The Triple Crown Within the Triple Crown

John Servis, Pat and Roy “Chappy” Chapman, and Stewart Elliott

In 2004 Oaklawn Park had their 100 year anniversary of racing and the owner of the track Charles Cella offered a $5 million dollar bonus to any horse that could win the Rebel Stakes the Arkansas Derby and the Kentucky Derby.

Pat and Roy “Chappy” Chapman had a small breeding farm in Pennsylvania and had a good friend and advisor in their trainer Bob Camac.  Camac recommend they mate their stakes winner and best mare I’ll Get Along to Elusive Quality whose father is Gone West. Elusive Quality’s stud fee was $10,000. In 2001 a foal was born and Pat and Chappy decided to name him after Milly McNair, Pat Chapman’s mother whose nickname was Smarty, “Smarty Jones”. Mother and daughter were foaled on the same day.

Bob Camac was based out of Philly Park and raced in the mid-Atlantic area. He would drop into Laurel or Pimlico and hit and then ship back to Philly Park. I had stats on him starting in 1993. He was a really good claiming trainer and I always included him in my exacta bets. In 2001 a disastrous event occurred that caused Pat and her husband Chappy great sorrow and put them on shaky financial ground. Bob Camac’s step son murdered Bob Camac and his wife Maryann.

Chappy stated he did not know what to do. It was a shock and numbing to them, to racing as well as to me and Susan. This tragedy and Chappy’s failing health as he had C.O.P.D made their decision to disband their small breeding operation. They down sized and then sold the farm and purchased a home, however they kept two horses and one of these was Smarty Jones.

The Chapman’s shipped Smarty Jones to Ocala Florida to Arthur Appleton who had a large horse farm where Bob Camac had trained for Mr. Appleton.  Then another almost impossible thing happened. Smarty Jones was getting gate schooled when he reared up and hit his head on the gate and was out cold. Blood was every where. The problems were just beginning. The swelling over his eye said he had a fractured skull. They sent him to a hospital where he spent three weeks. Smarty Jones almost lost his eye because of the multiple fractures and they thought about removing his eye. He recovered at Mr. Appleton’s farm and kept both eyes.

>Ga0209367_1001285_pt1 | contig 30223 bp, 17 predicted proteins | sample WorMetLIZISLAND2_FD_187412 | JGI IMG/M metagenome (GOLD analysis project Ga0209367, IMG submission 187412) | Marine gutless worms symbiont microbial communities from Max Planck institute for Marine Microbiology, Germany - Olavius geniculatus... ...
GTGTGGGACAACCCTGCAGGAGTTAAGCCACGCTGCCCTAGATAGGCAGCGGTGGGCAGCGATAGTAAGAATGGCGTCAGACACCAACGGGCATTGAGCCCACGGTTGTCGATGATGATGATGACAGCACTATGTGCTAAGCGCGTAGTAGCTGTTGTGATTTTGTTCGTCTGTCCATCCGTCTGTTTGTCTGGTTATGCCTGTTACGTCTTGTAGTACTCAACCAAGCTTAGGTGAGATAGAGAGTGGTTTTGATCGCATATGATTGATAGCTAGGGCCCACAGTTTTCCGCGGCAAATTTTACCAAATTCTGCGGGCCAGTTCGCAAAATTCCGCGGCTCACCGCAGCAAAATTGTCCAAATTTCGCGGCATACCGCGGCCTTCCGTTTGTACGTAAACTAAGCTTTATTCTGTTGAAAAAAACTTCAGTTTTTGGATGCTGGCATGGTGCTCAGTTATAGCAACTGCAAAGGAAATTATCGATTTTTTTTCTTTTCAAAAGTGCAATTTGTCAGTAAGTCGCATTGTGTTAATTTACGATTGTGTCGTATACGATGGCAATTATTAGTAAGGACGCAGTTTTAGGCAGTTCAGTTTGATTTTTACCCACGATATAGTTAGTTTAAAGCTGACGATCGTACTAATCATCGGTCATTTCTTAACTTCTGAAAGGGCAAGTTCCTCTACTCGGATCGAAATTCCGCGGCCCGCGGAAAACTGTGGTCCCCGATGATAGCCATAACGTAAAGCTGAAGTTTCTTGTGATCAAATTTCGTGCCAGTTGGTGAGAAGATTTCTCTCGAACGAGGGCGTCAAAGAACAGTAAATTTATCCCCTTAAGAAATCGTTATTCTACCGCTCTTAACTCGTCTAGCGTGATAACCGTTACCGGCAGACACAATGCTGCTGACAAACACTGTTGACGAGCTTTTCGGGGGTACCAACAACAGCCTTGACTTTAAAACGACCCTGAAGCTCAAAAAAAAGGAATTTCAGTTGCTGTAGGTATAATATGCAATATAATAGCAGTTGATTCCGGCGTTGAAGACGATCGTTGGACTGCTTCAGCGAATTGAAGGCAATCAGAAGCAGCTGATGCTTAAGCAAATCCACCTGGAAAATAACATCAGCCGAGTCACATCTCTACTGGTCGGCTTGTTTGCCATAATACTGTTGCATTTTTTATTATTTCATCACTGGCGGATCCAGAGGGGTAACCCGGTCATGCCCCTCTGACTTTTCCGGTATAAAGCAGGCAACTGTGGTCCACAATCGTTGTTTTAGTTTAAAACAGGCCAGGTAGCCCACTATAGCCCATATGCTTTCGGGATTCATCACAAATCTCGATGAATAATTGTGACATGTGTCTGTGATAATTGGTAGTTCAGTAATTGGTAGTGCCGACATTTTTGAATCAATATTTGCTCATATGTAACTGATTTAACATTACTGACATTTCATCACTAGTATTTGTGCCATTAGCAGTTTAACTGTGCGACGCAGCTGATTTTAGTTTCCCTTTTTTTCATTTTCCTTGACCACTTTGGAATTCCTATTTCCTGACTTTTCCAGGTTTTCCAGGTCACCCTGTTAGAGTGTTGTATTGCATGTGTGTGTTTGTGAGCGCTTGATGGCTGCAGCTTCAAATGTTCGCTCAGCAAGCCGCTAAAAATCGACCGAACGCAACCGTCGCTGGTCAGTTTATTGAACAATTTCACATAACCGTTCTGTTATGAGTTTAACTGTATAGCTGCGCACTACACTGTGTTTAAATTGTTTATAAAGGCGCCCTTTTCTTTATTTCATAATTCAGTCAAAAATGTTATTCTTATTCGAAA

John Servis took over the training of Smarty Jones when Chappy and Pat shipped him back to Philly Park. John Servis was a good friend of Bob Camac. Servis started his workout regime to answer the questions; Does he have a sprinter or a router? Does he have a stakes runner?

After training Smarty Jones John Servis told Pat and Chappy that they had a serious Kentucky Derby contender on their hands. He has a high cruising rate and he is not a sprinter.  He was a 2 year old. Chappy, Pat and John Servis came up with a plan. They knew Oaklawn was going to offer a big bonus, $5 million if one horse can win the two races there and also the Kentucky Derby and this became their goal Their Triple Crown.

The connections went with Philly Park leading rider Stewart Elliot. Smarty Jones won his 6 furlong debut by seven lengths.  He was a front runner. He won his next race by fifteen lengths. Then a win at Aqueduct made Smarty Jones a contender and they made the move to Oaklawn to get Smarty Jones accustomed to the track and the new surroundings.

The owners, the trainer and the jockey were lining up for a score of a lifetime. They were taking a shot with a great horse. He would be easy to find. He was a front runner.